8th grader’s impressions of Trump, Cruz, Obama, Clinton, and Sanders are still so accurate

Doing accurate impressions of one person is hard enough. So when Jack Aiello pulled off five dead-on impressions of five political figures in his Thomas Middle School graduation speech during the 2016 election, the crowd went wild. Seamlessly switching from Donald Trump to Ted Cruz to Barack Obama to Hillary Clinton to Bernie Sanders, Aiello nailed their voice tones, inflections, and body language.


Perhaps the funniest part is when, as Bernie Sanders, he advocates for a "cinnamon roll revolution" to make the school's cinnamon rolls free for students. Just as hilarious today as it was four years ago. Watch and be amazed at this kid's talent:

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And if you didn't get enough of Jack Aiello from his speech, check out his appearance on The Tonight Show Starring Jimmy Fallon. Such a sweet, unassuming kid, and the way he can instantly jump into any one of these political figures' personas is incredible. Again, his Bernie Sanders is so accurate it's almost scary. You know if Jimmy Fallon is impressed by your impressions, you've definitely got a gift.

RELATED: Watch Kristen Bell magically rip through 17 Disney songs in 5 minutes with Jimmy Fallon

As the 2020 election season ramps into full gear, this is the kind of levity we all need.

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The fasting period of Ramadan observed by Muslims around the world is a both an individual and communal observance. For the individual, it's a time to grow closer to God through sacrifice and detachment from physical desires. For the community, it's a time to gather in joy and fellowship at sunset, breaking bread together after abstaining from food and drink since sunrise.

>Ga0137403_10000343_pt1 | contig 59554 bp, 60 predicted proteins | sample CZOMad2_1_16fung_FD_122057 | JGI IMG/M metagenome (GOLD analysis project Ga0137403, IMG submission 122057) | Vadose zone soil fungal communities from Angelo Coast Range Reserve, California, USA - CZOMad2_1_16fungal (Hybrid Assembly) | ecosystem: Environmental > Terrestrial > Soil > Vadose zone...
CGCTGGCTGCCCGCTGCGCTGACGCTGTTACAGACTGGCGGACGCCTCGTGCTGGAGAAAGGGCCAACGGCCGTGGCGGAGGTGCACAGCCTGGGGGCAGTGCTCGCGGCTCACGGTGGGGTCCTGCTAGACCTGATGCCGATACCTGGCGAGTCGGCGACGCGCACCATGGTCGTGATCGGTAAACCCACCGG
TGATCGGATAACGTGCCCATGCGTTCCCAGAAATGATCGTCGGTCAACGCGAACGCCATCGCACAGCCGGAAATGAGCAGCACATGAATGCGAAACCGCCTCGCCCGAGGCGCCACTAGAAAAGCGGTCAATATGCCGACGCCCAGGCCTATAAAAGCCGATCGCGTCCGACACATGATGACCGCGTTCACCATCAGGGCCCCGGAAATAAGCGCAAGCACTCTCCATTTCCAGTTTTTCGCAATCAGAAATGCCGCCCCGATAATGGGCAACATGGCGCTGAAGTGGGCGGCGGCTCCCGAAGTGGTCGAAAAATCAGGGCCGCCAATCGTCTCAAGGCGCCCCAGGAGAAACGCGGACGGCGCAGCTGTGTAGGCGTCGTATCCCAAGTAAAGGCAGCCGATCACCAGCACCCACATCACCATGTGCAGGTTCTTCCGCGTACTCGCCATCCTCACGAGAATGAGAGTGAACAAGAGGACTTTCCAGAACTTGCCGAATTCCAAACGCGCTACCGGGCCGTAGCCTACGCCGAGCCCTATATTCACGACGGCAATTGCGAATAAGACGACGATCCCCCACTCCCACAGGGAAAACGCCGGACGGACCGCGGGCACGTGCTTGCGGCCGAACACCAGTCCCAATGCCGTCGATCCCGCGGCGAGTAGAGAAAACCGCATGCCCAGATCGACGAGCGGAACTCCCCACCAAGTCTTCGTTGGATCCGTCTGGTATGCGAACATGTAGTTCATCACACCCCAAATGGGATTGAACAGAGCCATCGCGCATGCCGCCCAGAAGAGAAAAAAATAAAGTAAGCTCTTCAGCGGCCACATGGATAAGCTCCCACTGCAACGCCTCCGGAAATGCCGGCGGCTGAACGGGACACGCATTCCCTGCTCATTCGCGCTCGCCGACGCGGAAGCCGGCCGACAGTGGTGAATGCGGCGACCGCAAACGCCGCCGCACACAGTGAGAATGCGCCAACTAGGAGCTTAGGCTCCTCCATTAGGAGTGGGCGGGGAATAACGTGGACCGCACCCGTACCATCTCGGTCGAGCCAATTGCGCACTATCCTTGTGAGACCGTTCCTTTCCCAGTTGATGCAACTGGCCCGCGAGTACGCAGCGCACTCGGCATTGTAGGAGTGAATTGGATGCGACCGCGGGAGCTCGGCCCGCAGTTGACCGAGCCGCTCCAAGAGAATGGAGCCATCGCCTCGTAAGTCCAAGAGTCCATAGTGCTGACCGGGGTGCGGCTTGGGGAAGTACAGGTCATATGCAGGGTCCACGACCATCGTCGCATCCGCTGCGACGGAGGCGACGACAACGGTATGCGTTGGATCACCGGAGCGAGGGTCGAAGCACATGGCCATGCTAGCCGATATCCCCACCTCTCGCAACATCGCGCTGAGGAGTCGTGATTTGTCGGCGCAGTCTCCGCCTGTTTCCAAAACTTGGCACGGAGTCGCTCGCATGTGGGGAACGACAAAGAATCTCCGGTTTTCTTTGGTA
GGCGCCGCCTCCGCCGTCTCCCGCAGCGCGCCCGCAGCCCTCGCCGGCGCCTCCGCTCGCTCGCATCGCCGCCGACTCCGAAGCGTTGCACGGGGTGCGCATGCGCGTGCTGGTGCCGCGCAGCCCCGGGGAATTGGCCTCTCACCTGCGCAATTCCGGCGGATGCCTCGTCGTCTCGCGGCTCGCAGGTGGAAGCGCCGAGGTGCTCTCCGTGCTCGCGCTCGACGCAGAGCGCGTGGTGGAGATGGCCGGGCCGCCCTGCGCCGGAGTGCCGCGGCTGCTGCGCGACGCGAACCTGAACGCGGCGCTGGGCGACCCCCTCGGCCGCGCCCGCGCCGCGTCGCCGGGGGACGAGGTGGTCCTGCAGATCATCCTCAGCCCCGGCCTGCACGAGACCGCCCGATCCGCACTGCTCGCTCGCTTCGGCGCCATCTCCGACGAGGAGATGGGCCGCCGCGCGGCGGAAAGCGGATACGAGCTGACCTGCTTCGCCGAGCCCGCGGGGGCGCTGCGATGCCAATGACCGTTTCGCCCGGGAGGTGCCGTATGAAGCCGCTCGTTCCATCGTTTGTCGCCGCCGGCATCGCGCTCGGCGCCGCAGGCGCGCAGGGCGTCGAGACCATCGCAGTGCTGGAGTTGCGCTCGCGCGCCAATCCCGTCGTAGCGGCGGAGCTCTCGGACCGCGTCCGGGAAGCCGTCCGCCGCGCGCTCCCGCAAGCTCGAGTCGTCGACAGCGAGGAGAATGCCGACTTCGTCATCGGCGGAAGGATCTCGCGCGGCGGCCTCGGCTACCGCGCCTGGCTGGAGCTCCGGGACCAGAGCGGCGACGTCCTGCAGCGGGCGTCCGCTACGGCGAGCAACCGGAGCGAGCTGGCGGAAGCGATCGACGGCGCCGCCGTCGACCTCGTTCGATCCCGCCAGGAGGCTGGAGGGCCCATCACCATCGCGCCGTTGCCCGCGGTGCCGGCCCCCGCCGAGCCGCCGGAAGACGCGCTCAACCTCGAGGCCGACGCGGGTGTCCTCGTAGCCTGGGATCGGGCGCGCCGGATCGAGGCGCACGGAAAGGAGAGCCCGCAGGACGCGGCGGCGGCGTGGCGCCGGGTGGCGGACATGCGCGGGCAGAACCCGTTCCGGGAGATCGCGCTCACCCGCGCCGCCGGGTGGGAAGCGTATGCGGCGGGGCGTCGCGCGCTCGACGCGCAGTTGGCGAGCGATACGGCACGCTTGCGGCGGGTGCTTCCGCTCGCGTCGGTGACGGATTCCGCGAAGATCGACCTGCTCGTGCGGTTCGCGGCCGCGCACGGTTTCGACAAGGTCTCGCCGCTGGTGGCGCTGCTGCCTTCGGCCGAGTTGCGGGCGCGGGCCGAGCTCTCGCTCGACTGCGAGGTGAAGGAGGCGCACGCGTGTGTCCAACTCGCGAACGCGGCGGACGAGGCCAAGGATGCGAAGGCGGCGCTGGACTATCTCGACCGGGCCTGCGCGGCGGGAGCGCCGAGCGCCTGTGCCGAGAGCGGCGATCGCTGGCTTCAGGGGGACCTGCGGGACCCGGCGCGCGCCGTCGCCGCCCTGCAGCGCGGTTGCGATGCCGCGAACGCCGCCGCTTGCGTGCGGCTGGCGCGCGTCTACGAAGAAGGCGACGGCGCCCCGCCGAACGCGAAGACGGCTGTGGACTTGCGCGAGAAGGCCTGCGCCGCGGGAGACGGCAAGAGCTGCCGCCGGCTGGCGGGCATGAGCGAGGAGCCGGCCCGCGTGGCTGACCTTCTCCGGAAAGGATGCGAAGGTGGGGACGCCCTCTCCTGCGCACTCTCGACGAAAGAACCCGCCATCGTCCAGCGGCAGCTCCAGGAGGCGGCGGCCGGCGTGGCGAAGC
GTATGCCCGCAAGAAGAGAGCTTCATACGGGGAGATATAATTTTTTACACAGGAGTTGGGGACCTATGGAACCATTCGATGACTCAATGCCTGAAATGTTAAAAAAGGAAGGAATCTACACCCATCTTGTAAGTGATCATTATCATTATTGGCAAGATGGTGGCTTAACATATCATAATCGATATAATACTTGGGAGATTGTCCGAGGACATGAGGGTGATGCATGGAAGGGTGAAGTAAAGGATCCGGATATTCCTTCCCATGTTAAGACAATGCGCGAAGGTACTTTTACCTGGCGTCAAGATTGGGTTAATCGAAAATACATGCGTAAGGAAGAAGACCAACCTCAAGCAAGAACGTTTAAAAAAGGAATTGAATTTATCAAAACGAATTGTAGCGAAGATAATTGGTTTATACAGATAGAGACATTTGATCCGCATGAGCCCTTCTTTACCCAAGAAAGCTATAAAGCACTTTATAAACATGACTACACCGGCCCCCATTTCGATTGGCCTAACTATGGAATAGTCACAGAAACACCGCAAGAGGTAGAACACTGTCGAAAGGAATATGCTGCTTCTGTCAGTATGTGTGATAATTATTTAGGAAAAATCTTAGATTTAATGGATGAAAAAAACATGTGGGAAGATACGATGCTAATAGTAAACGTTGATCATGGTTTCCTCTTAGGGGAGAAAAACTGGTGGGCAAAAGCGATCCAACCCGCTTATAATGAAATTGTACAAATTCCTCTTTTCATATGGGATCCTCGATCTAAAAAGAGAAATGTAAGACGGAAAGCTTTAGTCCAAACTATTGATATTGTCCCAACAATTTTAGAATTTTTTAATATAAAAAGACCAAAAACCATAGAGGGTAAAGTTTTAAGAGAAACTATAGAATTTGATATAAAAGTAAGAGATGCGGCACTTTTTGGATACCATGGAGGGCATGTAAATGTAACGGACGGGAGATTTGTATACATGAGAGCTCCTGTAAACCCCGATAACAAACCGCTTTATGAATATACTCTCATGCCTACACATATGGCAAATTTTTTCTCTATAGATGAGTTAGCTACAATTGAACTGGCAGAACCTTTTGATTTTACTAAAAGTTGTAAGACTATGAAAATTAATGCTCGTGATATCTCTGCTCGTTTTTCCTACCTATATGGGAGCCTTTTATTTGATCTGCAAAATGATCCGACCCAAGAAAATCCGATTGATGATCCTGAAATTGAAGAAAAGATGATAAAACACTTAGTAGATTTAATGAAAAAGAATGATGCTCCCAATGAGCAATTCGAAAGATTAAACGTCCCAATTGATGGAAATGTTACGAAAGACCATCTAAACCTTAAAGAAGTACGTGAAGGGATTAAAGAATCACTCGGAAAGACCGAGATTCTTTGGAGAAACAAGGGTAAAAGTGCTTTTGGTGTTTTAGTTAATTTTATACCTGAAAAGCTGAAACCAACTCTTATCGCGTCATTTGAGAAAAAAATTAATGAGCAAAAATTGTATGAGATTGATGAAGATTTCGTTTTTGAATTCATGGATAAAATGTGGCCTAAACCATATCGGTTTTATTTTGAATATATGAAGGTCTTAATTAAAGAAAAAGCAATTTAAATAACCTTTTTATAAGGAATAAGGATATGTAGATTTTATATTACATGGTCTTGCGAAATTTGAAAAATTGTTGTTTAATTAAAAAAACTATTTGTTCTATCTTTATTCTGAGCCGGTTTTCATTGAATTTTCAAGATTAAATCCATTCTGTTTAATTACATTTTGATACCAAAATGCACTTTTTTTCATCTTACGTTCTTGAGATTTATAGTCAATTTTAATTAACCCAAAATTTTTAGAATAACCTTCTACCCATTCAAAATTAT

The COVID-19 pandemic has limited group gatherings in many countries, putting a damper on the communal part of Ramadan. But for one community in Barcelona, Spain, a different faith has stepped up to make the after sunset meal, known as Iftar, as safe as possible for the Muslim community.

According to Reuters, Father Peio Sanchez, Santa Anna's rector, has opened the doors of the Catholic church's open-air cloisters to local Muslims to use for breaking the Ramadan fast. He sees the different faiths coming together as a symbol of civic coexistence.

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"I love being a nurse because I have the honor of connecting with my patients during some of their best and some of their worst days and making a difference in their lives is among the most rewarding things that I can do in my own life" - Tenesia Richards, RN

From ushering new life into the world to holding the hand of a patient as they take their last breath, nurses are everyday heroes that deserve our respect and appreciation.

To give back to this community that is always giving so selflessly to others, CeraVe® put out a call to nurses to share their stories for a chance to be featured in Heroes Behind the Masks, a digital content series shining a light on nurses who go above and beyond to provide safe and quality care to patients and their communities.

First up: Tenesia Richards, a labor and delivery nurse working in New York City who, in addition to her regular job, started a community outreach program in a homeless shelter that houses expectant mothers for up to one year postpartum.

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Upon learning at a conference that black mothers in the U.S. die at three to four times the rate of white mothers, one of the widest of all racial disparities in women's health, Richards decided to take further action to help her community. She, along with a handful of fellow nurses, volunteered to provide antepartum, childbirth and postpartum education to the women living at the shelter. Additionally, they looked for other ways to boost the spirits of the residents, like throwing baby showers and bringing in guest speakers. When COVID-19 hit and in-person gatherings were no longer possible, Richards and her team found creative workarounds and created holiday care packages for the mothers instead.

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